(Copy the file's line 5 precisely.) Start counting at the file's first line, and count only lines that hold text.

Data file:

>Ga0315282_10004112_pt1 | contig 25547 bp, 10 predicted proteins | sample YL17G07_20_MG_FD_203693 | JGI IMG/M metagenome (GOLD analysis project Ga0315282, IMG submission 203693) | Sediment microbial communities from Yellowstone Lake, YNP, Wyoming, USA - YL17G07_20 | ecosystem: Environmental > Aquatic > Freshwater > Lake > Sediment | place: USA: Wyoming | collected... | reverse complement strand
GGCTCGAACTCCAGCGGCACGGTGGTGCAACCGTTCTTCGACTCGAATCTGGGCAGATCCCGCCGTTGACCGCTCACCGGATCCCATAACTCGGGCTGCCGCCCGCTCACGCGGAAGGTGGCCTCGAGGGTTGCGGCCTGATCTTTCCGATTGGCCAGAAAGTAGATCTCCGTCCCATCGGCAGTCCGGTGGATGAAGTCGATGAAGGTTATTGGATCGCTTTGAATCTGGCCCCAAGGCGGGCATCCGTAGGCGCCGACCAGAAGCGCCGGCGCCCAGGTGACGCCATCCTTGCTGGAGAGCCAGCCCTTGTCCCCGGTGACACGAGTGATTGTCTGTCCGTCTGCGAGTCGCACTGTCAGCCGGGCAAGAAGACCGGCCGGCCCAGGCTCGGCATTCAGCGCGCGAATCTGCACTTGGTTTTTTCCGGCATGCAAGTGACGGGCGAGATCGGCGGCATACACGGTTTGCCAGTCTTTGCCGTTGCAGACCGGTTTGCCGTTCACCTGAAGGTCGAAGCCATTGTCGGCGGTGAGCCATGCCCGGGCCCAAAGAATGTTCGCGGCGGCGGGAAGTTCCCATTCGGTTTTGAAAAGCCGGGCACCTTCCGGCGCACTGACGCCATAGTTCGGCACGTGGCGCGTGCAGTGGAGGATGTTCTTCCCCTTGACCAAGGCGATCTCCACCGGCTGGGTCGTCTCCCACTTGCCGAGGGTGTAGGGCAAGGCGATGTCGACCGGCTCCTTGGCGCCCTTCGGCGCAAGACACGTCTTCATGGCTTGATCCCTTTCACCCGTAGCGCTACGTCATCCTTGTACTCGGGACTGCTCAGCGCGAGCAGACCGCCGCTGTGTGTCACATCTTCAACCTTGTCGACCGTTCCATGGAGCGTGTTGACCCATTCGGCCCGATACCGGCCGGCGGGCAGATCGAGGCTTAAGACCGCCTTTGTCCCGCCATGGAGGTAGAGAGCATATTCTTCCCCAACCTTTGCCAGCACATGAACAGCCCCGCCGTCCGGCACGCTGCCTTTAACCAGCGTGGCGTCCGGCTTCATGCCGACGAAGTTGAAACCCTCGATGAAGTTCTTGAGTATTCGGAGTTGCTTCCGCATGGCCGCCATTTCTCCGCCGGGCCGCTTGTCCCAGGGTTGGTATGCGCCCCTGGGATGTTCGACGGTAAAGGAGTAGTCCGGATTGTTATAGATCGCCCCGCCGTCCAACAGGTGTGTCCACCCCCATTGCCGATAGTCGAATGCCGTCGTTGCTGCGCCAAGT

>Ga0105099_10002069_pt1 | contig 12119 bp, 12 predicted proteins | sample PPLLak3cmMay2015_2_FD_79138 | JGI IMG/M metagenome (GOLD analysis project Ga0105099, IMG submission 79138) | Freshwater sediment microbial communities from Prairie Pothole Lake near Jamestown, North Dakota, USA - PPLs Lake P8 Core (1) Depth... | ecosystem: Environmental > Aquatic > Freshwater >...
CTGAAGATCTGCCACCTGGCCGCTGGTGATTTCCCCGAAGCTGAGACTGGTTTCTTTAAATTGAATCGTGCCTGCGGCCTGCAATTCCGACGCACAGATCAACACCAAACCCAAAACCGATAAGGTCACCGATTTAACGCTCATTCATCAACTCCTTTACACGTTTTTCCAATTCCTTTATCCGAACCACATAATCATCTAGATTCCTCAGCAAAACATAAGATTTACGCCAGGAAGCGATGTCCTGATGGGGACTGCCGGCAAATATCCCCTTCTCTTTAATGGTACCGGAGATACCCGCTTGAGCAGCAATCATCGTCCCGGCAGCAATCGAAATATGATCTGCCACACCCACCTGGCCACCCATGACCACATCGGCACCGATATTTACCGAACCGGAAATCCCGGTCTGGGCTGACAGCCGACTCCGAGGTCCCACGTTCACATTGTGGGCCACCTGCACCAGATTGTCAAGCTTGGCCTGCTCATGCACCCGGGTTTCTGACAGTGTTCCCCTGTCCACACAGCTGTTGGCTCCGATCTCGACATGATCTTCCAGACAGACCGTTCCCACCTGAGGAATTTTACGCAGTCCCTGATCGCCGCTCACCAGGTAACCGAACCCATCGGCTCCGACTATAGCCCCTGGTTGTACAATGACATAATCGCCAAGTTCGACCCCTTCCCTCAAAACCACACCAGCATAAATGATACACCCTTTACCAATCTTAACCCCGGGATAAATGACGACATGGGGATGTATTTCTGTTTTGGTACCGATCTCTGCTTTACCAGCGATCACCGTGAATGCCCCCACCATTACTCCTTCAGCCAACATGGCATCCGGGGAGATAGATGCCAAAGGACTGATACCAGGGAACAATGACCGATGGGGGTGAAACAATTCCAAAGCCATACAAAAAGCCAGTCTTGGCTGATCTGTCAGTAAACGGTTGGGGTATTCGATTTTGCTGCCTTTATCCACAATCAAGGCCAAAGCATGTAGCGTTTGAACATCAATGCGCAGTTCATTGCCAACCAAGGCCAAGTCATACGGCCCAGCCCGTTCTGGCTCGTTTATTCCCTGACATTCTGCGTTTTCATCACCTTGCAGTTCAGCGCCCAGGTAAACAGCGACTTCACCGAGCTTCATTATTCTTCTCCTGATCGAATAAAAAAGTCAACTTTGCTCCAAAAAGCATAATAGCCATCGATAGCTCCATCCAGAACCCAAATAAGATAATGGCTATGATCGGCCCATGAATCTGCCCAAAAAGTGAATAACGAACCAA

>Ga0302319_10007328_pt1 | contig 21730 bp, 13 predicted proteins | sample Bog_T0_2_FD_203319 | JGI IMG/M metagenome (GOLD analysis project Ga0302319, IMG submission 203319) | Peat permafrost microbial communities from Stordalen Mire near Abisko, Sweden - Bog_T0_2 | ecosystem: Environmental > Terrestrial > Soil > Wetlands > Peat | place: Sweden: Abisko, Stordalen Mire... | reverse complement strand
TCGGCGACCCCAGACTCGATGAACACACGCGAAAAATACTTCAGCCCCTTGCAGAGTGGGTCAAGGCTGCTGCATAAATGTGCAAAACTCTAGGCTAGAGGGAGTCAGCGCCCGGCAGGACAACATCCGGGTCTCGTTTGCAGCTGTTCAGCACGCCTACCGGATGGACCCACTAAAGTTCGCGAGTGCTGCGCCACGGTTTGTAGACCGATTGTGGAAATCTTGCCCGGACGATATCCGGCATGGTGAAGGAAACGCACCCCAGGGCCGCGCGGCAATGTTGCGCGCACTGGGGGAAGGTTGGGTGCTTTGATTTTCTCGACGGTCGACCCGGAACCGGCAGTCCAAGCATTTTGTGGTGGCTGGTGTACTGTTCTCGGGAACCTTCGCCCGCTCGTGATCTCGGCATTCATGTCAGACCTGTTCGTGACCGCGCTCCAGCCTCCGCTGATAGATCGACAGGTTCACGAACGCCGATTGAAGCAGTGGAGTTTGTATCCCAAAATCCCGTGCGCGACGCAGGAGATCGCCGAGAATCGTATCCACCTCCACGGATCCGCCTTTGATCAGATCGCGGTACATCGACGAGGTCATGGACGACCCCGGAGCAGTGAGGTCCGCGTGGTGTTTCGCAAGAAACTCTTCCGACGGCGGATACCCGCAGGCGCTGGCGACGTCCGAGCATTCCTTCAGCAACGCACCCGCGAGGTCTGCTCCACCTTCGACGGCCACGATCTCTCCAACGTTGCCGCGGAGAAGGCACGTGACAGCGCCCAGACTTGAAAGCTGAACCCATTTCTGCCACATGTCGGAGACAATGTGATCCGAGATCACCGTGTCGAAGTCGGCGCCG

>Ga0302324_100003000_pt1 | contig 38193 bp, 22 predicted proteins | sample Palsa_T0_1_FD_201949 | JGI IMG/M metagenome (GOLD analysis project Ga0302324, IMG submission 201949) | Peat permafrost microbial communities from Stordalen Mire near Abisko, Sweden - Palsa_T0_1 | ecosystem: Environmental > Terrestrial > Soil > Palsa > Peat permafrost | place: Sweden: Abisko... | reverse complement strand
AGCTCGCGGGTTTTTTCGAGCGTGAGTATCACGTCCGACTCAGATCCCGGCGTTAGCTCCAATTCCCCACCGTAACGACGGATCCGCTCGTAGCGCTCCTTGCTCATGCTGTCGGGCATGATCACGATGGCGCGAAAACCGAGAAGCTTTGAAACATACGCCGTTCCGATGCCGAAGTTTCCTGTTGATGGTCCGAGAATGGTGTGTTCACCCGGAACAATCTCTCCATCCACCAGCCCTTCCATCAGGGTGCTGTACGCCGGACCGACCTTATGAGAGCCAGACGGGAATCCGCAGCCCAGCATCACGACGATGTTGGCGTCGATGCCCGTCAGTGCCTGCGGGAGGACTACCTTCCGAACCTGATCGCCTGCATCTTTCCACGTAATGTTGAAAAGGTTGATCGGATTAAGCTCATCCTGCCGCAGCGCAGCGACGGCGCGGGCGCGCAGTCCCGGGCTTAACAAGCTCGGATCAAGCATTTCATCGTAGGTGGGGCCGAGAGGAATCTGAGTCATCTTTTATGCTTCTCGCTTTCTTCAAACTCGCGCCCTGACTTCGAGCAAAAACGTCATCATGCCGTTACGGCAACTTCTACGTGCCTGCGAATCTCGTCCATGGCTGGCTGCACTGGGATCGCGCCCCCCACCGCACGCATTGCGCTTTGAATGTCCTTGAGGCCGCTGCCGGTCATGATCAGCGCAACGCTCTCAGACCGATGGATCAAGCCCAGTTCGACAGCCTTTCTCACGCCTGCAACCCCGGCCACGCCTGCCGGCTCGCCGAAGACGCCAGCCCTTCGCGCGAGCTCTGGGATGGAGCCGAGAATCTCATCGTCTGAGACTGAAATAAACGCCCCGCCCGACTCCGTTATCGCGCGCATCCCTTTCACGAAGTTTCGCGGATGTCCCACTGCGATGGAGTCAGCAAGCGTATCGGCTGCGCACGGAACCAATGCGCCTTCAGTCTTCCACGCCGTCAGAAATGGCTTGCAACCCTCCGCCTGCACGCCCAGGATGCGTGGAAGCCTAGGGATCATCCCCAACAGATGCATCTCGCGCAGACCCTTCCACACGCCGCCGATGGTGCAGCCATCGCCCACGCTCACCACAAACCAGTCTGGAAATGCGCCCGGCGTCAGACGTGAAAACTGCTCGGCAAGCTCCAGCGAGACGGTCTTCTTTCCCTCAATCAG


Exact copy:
>Ga0302319_10007328_pt1 | contig 21730 bp, 13 predicted proteins | sample Bog_T0_2_FD_203319 | JGI IMG/M metagenome (GOLD analysis project Ga0302319, IMG submission 203319) | Peat permafrost microbial communities from Stordalen Mire near Abisko, Sweden - Bog_T0_2 | ecosystem: Environmental > Terrestrial > Soil > Wetlands > Peat | place: Sweden: Abisko, Stordalen Mire... | reverse complement strand